USSING CHAMBER STUDIES
Segments of intestinal mucosa were mounted in modified Ussing chambers exposing a surface area of 0.6 cm2 to 10 ml Krebs buffer with 10 mmol/l glucose on the antiluminal (serosal) side and 10 ml Krebs buffer containing 10 mmol/l mannitol on the luminal (mucosal) surface. The Krebs solution containing (in mmol/l) 115 NaCl, 8.0 KCl, 1.25 CaCl2, 1.2 MgCl2, 2.0 KH2PO4, and 25 NaHCO3 was maintained at 37°C. Chloride free buffer containing (in mmol/l) 116 Na isethionate, 4.6 K acetate, 1.5 Ca acetate, 1.2 Mg acetate, 22 NaHCO3, and 1.2 NaH2PO4 was used instead of Krebs buffer in some experiments. The electrical PD across the preparation was measured by agar bridges connected to calomel electrodes. An automatic voltage clamp (World Precision Instruments, New Haven, Connecticut) was used to clamp the tissues at zero volts. The Isc (in mA/cm2), a measurement of net ion transport, was recorded continuously, apart from readings of open circuit PD (in mV) which were made every 10 minutes throughout the experiment. Measured Isc and PD values were used to calculate conductance (G, in mS/cm2) using Ohm’s law (V = IR). Tissues were allowed to reach a stable Isc before any stimulation was carried out.
RESPONSES TO STIMULATION
Rabbit antihuman IgE serum or control rabbit serum (both Dimension Laboratories, Mississauga, Ontario, Canada) was added to the serosal surface of intestine mounted in Ussing chambers. In previous studies, anti-IgE added to the luminal (mucosal) surface of intestinal tissues had no effect.5 Differences between the basalIsc and the increase in Isc observed after serum was added (ΔIsc) were calculated at one minute intervals for the first 15 minutes and at 20 minutes after anti-IgE stimulation. Peak Isc values were recorded to determine the maximum ΔIsc. Anti-IgE 10 μg/ml was used in all experiments based on results from previous dose response studies.5
In some tissues histamine (Sigma Chemical Co., St Louis, Missouri) was added to the serosal side of intestinal tissues at a concentration of 10–4 mol/l once the Isc had restabilised after adding anti-IgE. The response to histamine, ΔIsc, was determined at one minute intervals for 10 minutes after addition.
In other experiments, 10–4 mol/l histamine was added twice (10 minutes apart) to non-IBD small or large intestinal tissues in Ussing chambers. Preliminary studies confirmed that this protocol was sufficient to inhibit Isc responses to subsequent challenge with histamine, but not forskolin, and was then used to compare Isc responses to anti-IgE in IBD and histamine pretreated non-IBD tissues.
At the end of each experiment, after the Isc had stabilised following any prior stimulation, 10–5 mol/l forskolin (Sigma), prepared in dimethylsulphoxide, was added to the mucosal and serosal sides of the preparation. This concentration of forskolin has also been used to assess ion transport in human rectal suction biopsy samples.18 Responses (ΔIsc) were calculated as the difference between the basal Isc and the maximum Isc seen after adding forskolin.
PHARMACOLOGICAL INHIBITOR/ANTAGONIST STUDIES
In these experiments, adjacent pieces of intestine from a single surgical specimen were mounted in the chambers. Whenever possible, two tissues were used as untreated controls and the other two tissues were treated separately with the pharmacological agent added to the serosal side of the intestinal preparation 15 minutes before anti-IgE. Pyrilamine (Sigma), a histamine H1 receptor antagonist, was dissolved in water and used at a concentration of 10–4mol/l, a dose previously shown to inhibit ion transport responses to histamine in normal human colon.5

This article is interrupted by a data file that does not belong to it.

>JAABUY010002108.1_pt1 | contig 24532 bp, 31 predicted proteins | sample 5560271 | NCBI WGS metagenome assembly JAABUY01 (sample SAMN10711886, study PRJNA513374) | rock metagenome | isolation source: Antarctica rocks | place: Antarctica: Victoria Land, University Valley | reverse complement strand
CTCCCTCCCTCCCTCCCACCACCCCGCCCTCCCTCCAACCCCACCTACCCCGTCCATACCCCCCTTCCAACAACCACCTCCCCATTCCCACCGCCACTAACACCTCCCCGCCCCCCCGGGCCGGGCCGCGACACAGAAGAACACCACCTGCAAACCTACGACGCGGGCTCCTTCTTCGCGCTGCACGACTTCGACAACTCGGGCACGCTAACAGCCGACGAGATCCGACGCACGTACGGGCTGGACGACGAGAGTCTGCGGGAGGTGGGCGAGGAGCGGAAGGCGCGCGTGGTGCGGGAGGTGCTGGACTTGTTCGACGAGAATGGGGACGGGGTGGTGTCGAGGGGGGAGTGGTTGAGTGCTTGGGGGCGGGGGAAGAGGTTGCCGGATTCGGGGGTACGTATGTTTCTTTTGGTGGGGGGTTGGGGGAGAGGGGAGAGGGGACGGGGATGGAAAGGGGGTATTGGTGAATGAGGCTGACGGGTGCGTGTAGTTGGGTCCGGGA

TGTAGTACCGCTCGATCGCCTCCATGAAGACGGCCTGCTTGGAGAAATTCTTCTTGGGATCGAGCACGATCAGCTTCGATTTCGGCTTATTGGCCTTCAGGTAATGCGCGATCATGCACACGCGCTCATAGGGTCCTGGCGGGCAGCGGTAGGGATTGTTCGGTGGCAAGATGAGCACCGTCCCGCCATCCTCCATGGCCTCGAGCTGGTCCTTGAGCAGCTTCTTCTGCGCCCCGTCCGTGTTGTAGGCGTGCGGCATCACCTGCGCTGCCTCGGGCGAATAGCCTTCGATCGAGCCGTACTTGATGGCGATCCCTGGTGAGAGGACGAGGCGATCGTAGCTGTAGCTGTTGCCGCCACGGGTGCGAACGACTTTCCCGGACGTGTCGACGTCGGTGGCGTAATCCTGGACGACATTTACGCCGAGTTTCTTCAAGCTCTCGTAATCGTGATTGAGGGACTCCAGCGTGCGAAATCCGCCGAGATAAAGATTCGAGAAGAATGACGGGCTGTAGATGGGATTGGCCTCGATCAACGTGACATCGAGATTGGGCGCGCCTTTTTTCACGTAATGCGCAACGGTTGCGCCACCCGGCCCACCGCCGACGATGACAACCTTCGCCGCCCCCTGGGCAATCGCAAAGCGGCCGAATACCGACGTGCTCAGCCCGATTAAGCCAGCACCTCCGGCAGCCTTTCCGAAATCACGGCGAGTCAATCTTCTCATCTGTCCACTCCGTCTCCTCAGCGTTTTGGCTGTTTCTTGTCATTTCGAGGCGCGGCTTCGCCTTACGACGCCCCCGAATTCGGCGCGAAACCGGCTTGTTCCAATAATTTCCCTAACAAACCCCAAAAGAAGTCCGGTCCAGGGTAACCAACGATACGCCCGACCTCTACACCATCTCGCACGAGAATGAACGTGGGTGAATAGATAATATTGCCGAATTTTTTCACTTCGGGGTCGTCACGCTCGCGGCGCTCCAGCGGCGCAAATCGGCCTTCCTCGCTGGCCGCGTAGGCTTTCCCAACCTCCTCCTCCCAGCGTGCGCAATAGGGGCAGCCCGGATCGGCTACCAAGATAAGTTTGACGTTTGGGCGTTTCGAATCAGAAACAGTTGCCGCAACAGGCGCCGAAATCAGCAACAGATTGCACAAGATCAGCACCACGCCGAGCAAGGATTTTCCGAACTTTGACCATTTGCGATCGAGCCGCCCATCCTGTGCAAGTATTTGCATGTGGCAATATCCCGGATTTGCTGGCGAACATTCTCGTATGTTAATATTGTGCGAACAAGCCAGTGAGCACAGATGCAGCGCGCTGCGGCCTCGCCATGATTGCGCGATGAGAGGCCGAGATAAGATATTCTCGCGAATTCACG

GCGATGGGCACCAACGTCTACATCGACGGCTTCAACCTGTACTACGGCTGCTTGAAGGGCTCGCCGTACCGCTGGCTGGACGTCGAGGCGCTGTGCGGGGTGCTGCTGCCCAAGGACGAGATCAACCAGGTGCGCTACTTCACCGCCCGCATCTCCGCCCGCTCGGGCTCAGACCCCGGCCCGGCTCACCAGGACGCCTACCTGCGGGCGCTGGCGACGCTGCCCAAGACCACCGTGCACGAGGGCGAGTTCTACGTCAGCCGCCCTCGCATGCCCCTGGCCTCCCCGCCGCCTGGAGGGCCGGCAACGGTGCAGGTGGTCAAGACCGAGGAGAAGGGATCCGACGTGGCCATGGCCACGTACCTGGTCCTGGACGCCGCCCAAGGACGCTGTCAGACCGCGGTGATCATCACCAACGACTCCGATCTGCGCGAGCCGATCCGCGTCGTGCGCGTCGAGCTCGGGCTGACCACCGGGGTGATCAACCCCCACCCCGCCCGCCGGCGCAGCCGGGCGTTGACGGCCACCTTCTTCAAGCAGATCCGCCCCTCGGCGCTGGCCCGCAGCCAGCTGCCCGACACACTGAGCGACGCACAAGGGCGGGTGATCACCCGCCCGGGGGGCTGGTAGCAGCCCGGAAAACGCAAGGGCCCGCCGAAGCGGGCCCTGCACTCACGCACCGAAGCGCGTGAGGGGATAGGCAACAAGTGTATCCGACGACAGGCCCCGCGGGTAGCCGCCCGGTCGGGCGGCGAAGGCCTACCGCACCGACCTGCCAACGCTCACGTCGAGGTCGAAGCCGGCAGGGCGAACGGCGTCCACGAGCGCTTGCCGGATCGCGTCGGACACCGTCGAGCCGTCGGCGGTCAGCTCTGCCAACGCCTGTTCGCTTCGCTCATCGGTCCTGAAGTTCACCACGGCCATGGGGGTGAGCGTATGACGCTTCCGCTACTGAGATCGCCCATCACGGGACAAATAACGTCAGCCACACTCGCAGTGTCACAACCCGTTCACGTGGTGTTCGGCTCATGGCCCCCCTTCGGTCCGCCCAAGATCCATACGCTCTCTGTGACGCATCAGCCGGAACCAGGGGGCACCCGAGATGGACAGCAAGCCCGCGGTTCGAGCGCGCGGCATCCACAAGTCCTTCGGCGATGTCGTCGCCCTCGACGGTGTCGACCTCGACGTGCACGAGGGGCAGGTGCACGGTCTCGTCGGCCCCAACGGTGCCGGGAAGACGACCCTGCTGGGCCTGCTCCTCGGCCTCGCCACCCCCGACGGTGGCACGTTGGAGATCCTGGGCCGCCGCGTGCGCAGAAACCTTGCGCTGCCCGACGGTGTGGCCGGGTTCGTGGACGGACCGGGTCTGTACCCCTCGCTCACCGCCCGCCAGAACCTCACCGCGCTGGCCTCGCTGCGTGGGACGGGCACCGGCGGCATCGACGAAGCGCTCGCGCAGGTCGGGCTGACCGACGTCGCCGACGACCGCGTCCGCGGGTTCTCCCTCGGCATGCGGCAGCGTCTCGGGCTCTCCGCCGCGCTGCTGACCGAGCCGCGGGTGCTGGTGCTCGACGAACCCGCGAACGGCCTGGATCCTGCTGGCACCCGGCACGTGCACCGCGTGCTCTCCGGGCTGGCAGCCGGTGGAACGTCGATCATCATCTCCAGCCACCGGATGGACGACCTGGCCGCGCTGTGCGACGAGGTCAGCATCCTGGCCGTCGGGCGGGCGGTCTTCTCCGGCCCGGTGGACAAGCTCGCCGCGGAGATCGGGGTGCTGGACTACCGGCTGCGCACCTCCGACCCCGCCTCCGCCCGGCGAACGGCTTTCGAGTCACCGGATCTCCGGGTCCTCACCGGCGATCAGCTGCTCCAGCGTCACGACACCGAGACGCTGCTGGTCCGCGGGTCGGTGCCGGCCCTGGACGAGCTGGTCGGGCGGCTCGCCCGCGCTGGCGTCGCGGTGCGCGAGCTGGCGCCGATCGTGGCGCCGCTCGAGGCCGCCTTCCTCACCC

Whenever the size of the experimental specimen permitted, a piece of intestine taken adjacent to the segment used for the transport studies was processed in our laboratory for histological assessment. Segments were fixed in formalin and stained with haematoxylin and eosin for assessment of mucosal architecture and inflammation. Adjacent segments were also fixed in Carnoys fixative for 24 hours followed by 70% ethanol before staining with toluidine blue at low pH and an eosin counterstain for mast cell quantitation. In addition to these sections, routine haematoxylin and eosin stained sections obtained for diagnostic purposes by the Pathology Department at McMaster University Health Sciences Center were also available for assessment.
Histological sections were examined by light microscopy. Standard criteria were used to identify acute or chronic mucosal inflammation as well as crypt architectural changes typical of IBD.19 20Inflammation was graded on a scale from 0 to 3 by a single observer unaware of the underlying clinical diagnosis or the electrophysiological data. A score of 0 corresponded to a normal level of inflammatory cells in the lamina propria, 1 to a mild increase, 2 to a moderate increase, and 3 to a severe increase in the inflammatory infiltrate.20 Mast cells were counted using a micrometer grid, fitted in a 10× eyepiece at a 40× objective magnification. Four contiguous non-overlapping areas comprising a total of 0.25 mm2 were counted above the muscularis mucosae and four areas of the region below, consisting of the muscularis mucosae and submucosa, also totalling 0.25 mm2, were counted per patient specimen. Mast cell numbers were corrected for square area and are expressed as cell number per mm2 of intestinal tissue.